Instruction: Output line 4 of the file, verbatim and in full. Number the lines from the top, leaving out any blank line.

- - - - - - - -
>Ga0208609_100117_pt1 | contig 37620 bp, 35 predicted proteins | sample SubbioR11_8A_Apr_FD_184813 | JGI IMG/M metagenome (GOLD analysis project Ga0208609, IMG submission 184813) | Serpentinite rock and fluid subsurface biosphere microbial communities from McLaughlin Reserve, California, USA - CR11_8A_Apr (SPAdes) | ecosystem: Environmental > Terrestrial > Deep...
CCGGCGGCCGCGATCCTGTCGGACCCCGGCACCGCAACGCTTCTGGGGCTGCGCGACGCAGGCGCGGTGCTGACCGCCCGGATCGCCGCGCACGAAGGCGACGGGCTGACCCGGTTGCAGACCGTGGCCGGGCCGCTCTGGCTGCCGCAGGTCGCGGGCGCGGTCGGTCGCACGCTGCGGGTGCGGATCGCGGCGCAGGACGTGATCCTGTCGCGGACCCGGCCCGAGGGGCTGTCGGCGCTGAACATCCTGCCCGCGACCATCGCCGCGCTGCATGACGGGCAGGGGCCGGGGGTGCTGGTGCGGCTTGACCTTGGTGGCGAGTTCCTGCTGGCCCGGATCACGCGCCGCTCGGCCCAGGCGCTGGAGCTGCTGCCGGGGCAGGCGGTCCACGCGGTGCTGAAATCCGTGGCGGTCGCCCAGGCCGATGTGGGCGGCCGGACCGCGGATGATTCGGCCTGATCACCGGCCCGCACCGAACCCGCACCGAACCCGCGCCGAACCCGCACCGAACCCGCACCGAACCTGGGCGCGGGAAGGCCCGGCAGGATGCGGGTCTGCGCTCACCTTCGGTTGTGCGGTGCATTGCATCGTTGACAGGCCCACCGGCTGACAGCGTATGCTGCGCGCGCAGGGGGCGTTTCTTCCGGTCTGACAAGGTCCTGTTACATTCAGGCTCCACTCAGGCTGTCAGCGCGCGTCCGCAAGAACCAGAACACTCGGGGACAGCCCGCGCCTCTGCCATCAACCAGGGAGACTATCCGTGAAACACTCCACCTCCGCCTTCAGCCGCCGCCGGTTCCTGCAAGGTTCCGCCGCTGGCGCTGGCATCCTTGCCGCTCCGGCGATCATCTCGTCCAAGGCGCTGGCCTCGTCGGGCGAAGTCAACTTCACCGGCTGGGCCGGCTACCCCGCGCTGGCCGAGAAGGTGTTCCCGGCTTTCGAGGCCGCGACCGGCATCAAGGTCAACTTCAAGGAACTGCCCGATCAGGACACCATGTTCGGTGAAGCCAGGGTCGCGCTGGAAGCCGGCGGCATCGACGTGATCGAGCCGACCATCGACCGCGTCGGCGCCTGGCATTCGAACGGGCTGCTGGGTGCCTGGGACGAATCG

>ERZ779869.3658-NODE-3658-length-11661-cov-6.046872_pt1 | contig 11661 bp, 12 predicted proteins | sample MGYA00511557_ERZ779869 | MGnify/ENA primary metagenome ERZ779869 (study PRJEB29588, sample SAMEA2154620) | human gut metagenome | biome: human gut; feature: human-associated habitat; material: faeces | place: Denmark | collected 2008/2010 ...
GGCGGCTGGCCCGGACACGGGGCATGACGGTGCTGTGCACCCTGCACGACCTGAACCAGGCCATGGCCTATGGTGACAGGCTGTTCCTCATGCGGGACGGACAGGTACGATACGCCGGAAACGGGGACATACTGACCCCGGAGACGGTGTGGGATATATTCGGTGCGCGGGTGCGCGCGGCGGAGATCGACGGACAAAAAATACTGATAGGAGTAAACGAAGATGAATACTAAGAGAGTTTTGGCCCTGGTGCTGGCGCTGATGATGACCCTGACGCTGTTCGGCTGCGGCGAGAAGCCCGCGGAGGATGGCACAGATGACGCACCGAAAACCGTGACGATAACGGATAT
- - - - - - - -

GGCGGCTGGCCCGGACACGGGGCATGACGGTGCTGTGCACCCTGCACGACCTGAACCAGGCCATGGCCTATGGTGACAGGCTGTTCCTCATGCGGGACGGACAGGTACGATACGCCGGAAACGGGGACATACTGACCCCGGAGACGGTGTGGGATATATTCGGTGCGCGGGTGCGCGCGGCGGAGATCGACGGACAAAAAATACTGATAGGAGTAAACGAAGATGAATACTAAGAGAGTTTTGGCCCTGGTGCTGGCGCTGATGATGACCCTGACGCTGTTCGGCTGCGGCGAGAAGCCCGCGGAGGATGGCACAGATGACGCACCGAAAACCGTGACGATAACGGATAT